While India has a quickly growing fleet of aircraft, there is an absence of one type of plane: regional jets. No major Indian carrier currently operates regional jets like the Airbus A220 or Embraer E190. But there could be an untapped market for the A220 in India in the future. Here’s why the A220 could be perfect for the Indian market.
The Airbus A220 family offers a unique mix of features from both regional and narrowbody planes, giving a long range with exceptional efficiency and long fuselage.
For example, the smaller A220-100 can seat 100-120 passengers in a two-class layout and has a range of 3,450 nautical miles. The larger A220-300 can hold anywhere from 120 to 160 passengers in a two-class layout and a slightly lower range of 3,400 nautical miles.
Putting this into context for the Indian market, here’s a map of where the A220-300 could fly from the capital of Delhi. We can see that route across India, Middle East, Europe, and parts of East Africa are well within reach. More importantly, the efficiency and capacity of the A220 mean thinner demand routes will be much more feasible.
Routes like Delhi to Addis Ababa, Seoul, Vienna, Munich, Jakarta are all within reach of the A220. Currently, all-European routes from India operate with large widebodies like the Boeing 787 or 777. The entry of the A220 could make leisure routes like Delhi-Athens sustainable for airlines and spur more routes.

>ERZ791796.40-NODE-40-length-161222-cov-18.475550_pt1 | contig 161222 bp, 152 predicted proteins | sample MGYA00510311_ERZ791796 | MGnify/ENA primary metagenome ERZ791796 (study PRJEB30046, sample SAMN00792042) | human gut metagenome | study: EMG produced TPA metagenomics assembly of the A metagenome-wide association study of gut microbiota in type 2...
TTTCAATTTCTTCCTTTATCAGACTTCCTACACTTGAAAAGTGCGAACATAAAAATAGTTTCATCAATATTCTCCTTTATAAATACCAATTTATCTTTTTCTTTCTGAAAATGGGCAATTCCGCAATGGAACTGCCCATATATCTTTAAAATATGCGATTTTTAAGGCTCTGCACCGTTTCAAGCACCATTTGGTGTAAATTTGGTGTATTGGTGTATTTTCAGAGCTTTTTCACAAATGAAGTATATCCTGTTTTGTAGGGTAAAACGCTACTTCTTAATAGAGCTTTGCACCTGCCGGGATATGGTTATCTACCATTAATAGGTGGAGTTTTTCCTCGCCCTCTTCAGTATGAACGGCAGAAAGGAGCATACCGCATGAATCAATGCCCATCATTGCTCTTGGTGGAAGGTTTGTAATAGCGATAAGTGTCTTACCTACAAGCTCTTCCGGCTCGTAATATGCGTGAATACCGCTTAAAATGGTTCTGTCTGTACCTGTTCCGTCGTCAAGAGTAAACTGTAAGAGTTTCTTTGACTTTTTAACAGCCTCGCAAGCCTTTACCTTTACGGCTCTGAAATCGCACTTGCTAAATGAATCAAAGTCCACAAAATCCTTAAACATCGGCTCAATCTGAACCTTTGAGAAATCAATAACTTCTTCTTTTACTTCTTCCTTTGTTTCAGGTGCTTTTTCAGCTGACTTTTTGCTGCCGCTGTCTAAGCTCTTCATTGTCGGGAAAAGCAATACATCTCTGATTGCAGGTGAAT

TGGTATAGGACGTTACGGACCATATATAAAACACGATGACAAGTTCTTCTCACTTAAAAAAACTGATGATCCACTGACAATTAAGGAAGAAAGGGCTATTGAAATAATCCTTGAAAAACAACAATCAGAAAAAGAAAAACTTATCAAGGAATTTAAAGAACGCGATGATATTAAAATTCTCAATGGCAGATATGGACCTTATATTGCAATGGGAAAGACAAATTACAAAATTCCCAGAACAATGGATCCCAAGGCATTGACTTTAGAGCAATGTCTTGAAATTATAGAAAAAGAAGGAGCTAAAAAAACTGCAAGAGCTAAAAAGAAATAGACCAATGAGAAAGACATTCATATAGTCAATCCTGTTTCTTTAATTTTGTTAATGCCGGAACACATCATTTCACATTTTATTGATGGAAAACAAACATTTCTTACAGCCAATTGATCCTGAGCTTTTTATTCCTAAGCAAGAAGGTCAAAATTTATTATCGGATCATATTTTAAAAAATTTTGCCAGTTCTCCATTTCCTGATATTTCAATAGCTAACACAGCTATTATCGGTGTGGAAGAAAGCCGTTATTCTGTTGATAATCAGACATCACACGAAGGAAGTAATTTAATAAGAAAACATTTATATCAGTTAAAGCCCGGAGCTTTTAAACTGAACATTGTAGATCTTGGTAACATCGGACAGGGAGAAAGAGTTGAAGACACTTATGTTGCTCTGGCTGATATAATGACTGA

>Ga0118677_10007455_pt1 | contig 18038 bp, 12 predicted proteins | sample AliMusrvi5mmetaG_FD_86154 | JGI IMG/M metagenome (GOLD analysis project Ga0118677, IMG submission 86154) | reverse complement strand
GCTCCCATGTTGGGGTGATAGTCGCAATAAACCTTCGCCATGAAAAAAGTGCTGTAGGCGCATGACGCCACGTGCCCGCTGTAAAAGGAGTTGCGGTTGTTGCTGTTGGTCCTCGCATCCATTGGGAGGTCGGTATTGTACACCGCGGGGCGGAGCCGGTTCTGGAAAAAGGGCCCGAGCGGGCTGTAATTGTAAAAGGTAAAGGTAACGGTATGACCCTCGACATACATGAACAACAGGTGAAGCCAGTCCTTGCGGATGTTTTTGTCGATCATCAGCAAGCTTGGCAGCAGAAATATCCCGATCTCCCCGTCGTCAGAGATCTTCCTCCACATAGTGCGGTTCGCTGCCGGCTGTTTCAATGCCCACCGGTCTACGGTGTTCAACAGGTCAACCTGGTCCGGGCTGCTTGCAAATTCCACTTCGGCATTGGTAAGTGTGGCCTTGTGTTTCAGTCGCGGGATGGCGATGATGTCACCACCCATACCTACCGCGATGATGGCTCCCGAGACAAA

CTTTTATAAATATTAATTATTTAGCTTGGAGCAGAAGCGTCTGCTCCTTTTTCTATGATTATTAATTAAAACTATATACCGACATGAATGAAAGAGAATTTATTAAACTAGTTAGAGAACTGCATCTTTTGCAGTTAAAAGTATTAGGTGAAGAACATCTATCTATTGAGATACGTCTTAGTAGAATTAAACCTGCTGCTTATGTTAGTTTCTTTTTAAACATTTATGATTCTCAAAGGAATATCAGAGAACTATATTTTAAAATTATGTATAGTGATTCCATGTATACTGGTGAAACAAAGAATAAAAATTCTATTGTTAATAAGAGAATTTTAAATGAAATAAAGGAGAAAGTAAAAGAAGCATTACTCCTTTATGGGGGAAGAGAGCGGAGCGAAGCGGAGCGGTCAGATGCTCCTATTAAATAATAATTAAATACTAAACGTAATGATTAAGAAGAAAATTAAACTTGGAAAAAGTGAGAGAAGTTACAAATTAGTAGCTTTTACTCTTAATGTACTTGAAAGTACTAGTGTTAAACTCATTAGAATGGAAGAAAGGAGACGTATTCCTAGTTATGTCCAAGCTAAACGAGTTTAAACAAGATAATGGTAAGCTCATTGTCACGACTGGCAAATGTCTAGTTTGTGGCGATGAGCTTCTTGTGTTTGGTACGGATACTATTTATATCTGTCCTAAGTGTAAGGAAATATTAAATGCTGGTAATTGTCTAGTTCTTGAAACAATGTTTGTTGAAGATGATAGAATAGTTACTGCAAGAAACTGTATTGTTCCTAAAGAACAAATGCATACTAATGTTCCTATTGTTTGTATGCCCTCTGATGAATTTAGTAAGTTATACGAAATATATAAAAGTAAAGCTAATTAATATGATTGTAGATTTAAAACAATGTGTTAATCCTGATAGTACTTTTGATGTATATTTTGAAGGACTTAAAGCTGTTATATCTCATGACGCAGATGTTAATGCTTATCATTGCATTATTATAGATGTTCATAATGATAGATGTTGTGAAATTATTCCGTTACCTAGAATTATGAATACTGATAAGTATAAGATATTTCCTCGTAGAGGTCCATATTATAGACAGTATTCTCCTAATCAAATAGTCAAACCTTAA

Speaking about the opportunities with the A220, former COO of Vistara and SpiceJet and Alton senior advisor Sanjiv Kapoor told Simple Flying in an interview,
“Long and thin aircraft like the Airbus A220 and Embraer E2 series, which have 120 to 140 seats and can do four to six hour long flights, those kind of aircraft have the potential for short-haul, hub bypass, and to fly unserved long and thin markets. Routes like India to Cairo and Athens which do not have nonstop services due to the current widebody and narrowbodies available could be well served by a 120-seater jet.”
While the A220 offers many international opportunities, its advantage remains as a regional jet for now. This would apply to India too, which expects to see a huge boom in domestic traffic over the next two decades.
For airlines, the A220 seating capacity is the perfect midpoint between the larger 737/A320 and smaller Dash 8s or ATR 72s. The 120-seat jet would allow airlines to slowly grow regional routes as demand picks up. On many routes, the A220 will simply offer optimal capacity.
No Indian airline has currently ordered or signaled that they are considering the A220 for their fleets. However, as the plane becomes more popular around the world, its advantages for the Indian market are quickly becoming prominent.
What do you think about the A220 flying with Indian airlines? Let us know in the comments!